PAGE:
One argument that is commonly used in the feeding of processed versus raw/home-cooked diets is the pH differences that these diets produce when fed, with only dogs being fed raw diets having the ‘physiologically correct’ low pH. The gastric pH of fasting dogs can fluctuate from 2.7 to 8.3, with a mean of 6.8 +/− 0.2 (SE) (Akimoto et al, 2000). Sagawa et al (2009) demonstrated that dogs fed a dry commercial diet had an average stomach pH of 1.08 and 1.26 depending on the volume of dry diet fed.

Nutritional risks and benefits

On literature review there were no papers found at Levels 1, 2 or 3 that demonstrate any advantages or disadvantages of feeding a non-commercial diet (raw, home-cooked diets). There is Level 4 evidence that demonstrates the nutritional risks of unbalanced diets, including hypervitaminosis A (Polizopoulou et al, 2005), pansteatitis (Niza et al, 2003), osteodystrophy (DeLay et al, 2002) and nutritional hyperparathyroidism (Kawaguchi et al, 1993).

As a regulated profession in a scientific field the information provided to clients needs to be based on evidence, not conjecture. All of the evidence regarding the nutritional risks of these diets is currently based on individual cases, where unbalanced diets were being fed. The difficulty is designing and implementing a nutritionally balanced diet for a given animal's individual needs. Davies (2014) revealed that even when using a recipe for a home-cooked ration for dogs with chronic kidney disease, made by qualified veterinary nurses, the diets showed considerable nutritional variations depending on the sourcing of ingredients, cooking differences and interpretation of the recipe. The recommendation from this study was that very detailed recipes that gave specific instructions on ingredients and preparation are required.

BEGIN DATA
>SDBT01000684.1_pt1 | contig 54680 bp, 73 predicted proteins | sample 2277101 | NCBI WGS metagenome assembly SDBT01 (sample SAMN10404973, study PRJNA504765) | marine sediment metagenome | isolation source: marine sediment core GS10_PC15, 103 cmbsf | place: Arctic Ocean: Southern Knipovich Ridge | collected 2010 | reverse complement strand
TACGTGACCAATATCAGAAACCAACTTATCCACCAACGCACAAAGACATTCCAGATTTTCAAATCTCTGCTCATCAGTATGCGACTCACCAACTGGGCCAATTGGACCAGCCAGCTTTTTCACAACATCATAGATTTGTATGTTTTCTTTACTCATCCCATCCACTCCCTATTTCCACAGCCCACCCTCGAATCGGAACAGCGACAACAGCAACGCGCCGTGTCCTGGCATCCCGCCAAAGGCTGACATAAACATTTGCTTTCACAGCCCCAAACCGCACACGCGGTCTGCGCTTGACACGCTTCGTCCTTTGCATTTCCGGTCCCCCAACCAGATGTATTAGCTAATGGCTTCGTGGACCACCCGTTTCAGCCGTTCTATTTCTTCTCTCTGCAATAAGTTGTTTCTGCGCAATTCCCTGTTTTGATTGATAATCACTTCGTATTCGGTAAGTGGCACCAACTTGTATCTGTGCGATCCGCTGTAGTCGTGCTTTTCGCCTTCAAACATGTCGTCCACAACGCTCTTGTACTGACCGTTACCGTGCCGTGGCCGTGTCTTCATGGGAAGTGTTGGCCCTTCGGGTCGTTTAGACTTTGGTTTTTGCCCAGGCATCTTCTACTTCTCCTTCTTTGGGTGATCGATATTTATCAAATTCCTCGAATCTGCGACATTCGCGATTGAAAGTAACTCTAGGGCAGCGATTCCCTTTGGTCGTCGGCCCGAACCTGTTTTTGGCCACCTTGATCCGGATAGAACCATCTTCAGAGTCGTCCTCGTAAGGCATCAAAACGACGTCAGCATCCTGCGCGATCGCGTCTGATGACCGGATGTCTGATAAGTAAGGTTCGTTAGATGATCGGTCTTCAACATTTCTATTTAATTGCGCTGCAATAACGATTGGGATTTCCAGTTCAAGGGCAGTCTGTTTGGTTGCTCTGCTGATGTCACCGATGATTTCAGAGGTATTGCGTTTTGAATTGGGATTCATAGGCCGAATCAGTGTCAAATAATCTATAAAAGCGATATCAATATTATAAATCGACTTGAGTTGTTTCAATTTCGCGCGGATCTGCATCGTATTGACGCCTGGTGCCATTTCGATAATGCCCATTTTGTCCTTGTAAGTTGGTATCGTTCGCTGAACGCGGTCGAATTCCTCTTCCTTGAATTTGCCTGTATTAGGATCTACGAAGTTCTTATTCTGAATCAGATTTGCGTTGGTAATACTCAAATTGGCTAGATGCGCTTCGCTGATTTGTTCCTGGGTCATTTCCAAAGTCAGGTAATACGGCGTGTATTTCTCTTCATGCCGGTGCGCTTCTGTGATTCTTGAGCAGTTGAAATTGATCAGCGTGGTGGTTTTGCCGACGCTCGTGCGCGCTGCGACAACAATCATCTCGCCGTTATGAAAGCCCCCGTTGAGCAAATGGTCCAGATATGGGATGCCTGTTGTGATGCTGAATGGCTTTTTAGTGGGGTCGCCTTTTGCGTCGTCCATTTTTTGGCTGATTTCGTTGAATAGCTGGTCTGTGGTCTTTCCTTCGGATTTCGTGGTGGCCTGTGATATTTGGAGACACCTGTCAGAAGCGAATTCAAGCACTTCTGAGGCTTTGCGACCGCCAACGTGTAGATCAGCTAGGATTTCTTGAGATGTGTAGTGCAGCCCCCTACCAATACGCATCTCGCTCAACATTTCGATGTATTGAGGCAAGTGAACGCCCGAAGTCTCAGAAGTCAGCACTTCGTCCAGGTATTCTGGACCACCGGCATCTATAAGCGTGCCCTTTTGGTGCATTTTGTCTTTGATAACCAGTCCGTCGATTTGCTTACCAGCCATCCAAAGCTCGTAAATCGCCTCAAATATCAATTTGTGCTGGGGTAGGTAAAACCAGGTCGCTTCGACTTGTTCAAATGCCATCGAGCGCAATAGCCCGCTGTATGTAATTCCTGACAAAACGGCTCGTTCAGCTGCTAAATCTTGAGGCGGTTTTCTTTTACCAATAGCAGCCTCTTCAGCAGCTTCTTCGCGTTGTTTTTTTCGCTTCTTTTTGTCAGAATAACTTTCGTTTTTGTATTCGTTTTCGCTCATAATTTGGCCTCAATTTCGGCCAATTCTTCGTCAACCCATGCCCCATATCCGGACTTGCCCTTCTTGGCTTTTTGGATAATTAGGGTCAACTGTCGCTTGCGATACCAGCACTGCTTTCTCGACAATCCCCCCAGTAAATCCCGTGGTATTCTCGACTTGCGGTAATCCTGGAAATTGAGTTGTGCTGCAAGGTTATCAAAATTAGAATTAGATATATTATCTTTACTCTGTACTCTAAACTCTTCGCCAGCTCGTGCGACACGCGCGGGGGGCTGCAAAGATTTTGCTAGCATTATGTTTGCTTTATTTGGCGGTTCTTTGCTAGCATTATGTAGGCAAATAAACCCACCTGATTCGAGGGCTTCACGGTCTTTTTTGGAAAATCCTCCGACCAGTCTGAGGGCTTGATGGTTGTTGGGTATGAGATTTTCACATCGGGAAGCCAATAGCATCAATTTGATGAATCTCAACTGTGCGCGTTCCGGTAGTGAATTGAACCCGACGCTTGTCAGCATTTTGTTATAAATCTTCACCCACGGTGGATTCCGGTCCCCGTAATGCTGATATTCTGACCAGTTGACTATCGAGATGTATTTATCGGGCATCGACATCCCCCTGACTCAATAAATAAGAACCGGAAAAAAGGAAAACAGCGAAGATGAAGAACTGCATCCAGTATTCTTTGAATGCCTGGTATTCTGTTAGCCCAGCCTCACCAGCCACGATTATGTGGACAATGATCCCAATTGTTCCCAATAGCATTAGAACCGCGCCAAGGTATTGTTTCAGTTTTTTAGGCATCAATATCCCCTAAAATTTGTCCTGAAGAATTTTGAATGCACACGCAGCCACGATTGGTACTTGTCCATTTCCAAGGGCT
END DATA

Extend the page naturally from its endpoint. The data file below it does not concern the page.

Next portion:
Stockman et al (2013) investigated home-cooked diets and concluded that only experts, board certified animal nutritionists or veterinarians with advanced training in nutrition should be formulating diets for companion animals (cats and dogs). It can be exceptionally difficult to find a nutritionist that fulfils these credentials; however client education in general terms in regards to nutrition is important so that clients can make informed choices regarding their pet's diet (Figure 3).

Piyarungsri and Pusoonthornthum (2016) demonstrated that feeding a commercial dry diet is a preventative factor in developing chronic kidney disease, compared with feeding a home-prepared diet. Whereas in a lifelong study, Adams et al (2016) demonstrated that being fed a premium diet for life was a contributing factor in increased longevity. Both of these studies demonstrated correlation between diet and ‘better health’ but did not directly demonstrate causation. Other factors such as appropriate healthcare, husbandry, and maintaining a life-long lean body mass were key (Adams et al, 2016).

Evolution of the digestive system

In 2013 it was demonstrated that the genetic makeup of domesticated dogs does differ from wolves (Axelsson et al, 2013). Mutations were identified in key genes that provide functional support for an increased starch digestion. The results indicate that these novel adaptations allowed the early ancestors of modern dogs to thrive on a diet rich in starch relative to the carnivorous diet of wolves; this could have constituted a crucial step in the early domestication of dogs. The argument that dogs should be fed a diet that reflects one that a wild ancestor would have been fed therefore becomes invalid.